Sunday, February 26, 2012

Python and byte order marks

I am working with some files that have byte order marks (BOM) at the beginning. The first bytes in the file are FEFF. When I load them with the standard Python open command, the first two characters of the first line are corrupted with these two bytes before any text. There are two basic problems here, easily solved.

First, the file is encoded with UTF-8, which is unicode and not plain ASCII (though in most cases UTF-8 is directly compatible with ASCII). Whether or not this file contains any non-ASCII characters represented with multi-byte Unicode, it is more appropriate to load it encoded as UTF-8.

Second, the byte order mark is showing up as part of the data. I could just assume it is there, read the first two bytes and ignore them, but I need to let Python handle it properly so I don't have to think about it. Writing special code for the first two bytes of the first line is annoying and ugly. Note that a BOM is not required for a UTF-8 file, but many applications—particularly on Windows—include it.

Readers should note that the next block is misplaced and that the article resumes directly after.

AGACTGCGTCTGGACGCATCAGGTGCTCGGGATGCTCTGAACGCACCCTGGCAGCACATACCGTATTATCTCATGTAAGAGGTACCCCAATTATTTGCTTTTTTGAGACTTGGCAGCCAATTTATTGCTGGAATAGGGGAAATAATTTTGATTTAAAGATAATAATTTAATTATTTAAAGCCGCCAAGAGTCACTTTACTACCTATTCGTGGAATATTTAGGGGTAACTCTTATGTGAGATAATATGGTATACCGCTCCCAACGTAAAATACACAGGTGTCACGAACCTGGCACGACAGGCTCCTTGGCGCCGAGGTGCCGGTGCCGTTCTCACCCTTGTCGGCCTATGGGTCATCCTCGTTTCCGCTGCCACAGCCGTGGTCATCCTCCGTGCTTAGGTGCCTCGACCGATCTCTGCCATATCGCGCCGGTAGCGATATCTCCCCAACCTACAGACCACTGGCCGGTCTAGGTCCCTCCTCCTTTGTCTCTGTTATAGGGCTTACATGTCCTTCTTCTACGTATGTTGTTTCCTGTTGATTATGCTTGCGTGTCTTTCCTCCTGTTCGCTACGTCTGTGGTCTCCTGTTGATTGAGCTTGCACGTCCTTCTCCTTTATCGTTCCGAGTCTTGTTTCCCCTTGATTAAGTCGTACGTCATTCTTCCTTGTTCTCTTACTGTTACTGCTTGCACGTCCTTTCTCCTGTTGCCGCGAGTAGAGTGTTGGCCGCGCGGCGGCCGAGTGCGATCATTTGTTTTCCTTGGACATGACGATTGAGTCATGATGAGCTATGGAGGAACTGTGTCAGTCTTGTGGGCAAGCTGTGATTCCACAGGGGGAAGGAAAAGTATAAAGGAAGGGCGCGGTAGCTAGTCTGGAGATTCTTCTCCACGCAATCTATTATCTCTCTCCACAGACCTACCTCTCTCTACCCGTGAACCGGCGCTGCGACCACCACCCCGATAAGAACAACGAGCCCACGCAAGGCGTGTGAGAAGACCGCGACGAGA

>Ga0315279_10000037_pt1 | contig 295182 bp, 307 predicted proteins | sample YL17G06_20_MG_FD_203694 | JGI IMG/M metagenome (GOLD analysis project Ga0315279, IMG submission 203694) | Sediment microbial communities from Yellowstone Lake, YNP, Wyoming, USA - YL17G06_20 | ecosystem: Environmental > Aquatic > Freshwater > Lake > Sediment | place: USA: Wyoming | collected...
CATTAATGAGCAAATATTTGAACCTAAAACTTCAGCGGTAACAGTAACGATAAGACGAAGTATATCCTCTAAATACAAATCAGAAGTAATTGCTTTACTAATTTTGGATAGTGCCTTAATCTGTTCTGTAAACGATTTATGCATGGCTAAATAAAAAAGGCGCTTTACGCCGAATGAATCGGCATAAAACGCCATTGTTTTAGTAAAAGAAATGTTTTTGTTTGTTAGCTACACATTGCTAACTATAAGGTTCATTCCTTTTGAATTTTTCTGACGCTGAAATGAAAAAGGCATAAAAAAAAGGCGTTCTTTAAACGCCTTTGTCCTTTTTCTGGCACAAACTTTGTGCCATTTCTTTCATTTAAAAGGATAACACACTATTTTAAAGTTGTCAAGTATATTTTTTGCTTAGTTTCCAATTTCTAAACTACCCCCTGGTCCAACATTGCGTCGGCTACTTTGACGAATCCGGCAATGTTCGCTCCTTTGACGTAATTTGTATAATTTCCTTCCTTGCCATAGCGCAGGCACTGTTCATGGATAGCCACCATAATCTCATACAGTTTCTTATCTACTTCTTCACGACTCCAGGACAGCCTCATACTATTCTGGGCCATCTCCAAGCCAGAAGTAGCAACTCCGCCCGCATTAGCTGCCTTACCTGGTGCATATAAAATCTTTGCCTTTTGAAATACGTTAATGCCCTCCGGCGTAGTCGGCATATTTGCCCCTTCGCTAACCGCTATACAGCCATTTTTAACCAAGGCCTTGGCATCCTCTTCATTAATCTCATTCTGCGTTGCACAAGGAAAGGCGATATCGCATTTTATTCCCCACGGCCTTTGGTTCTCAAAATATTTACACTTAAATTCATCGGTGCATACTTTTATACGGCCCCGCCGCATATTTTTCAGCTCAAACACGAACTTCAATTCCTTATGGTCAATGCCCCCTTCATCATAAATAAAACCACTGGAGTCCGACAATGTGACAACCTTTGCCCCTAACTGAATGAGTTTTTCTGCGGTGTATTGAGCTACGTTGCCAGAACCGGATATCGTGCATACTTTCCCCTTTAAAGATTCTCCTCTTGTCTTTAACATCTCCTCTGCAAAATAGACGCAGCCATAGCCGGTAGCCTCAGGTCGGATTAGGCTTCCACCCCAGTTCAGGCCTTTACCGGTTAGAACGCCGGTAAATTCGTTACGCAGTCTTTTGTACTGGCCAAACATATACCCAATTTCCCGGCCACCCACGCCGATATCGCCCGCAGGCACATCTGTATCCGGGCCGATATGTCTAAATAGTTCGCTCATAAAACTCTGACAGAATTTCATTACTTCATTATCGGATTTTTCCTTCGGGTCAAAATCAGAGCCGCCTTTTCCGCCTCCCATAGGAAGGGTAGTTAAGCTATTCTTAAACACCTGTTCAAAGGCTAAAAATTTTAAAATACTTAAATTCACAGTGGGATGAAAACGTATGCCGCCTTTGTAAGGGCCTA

Both of these are resolved with the codecs module in Python (note: I am using version 2.7, but 3.x has different Unicode support and this may not necessarily apply). Instead of an ordinary open command, we use the following:

import codecs
with,'r',encoding='utf-8-sig') as infile:
    lines = infile.readlines()
    lines = [line.strip() for line in lines]
    return lines

This gives us an encoding of UTF-8 and handles the BOM mark at the beginning (and the strip() line with the list comprehension removes all of the line feeds and carriage returns—another item that can be different depending on the platform the file came from). If there is no BOM, we would use utf-8 (or utf-16 if that is the correct encoding). There are automated ways to scan for the encoding, but these are not 100% reliable and it is best to agree on the encoding (including BOM), or know what your source produces, and handle it properly.

Submitted by richard on Sun, 02/26/2012 - 23:41

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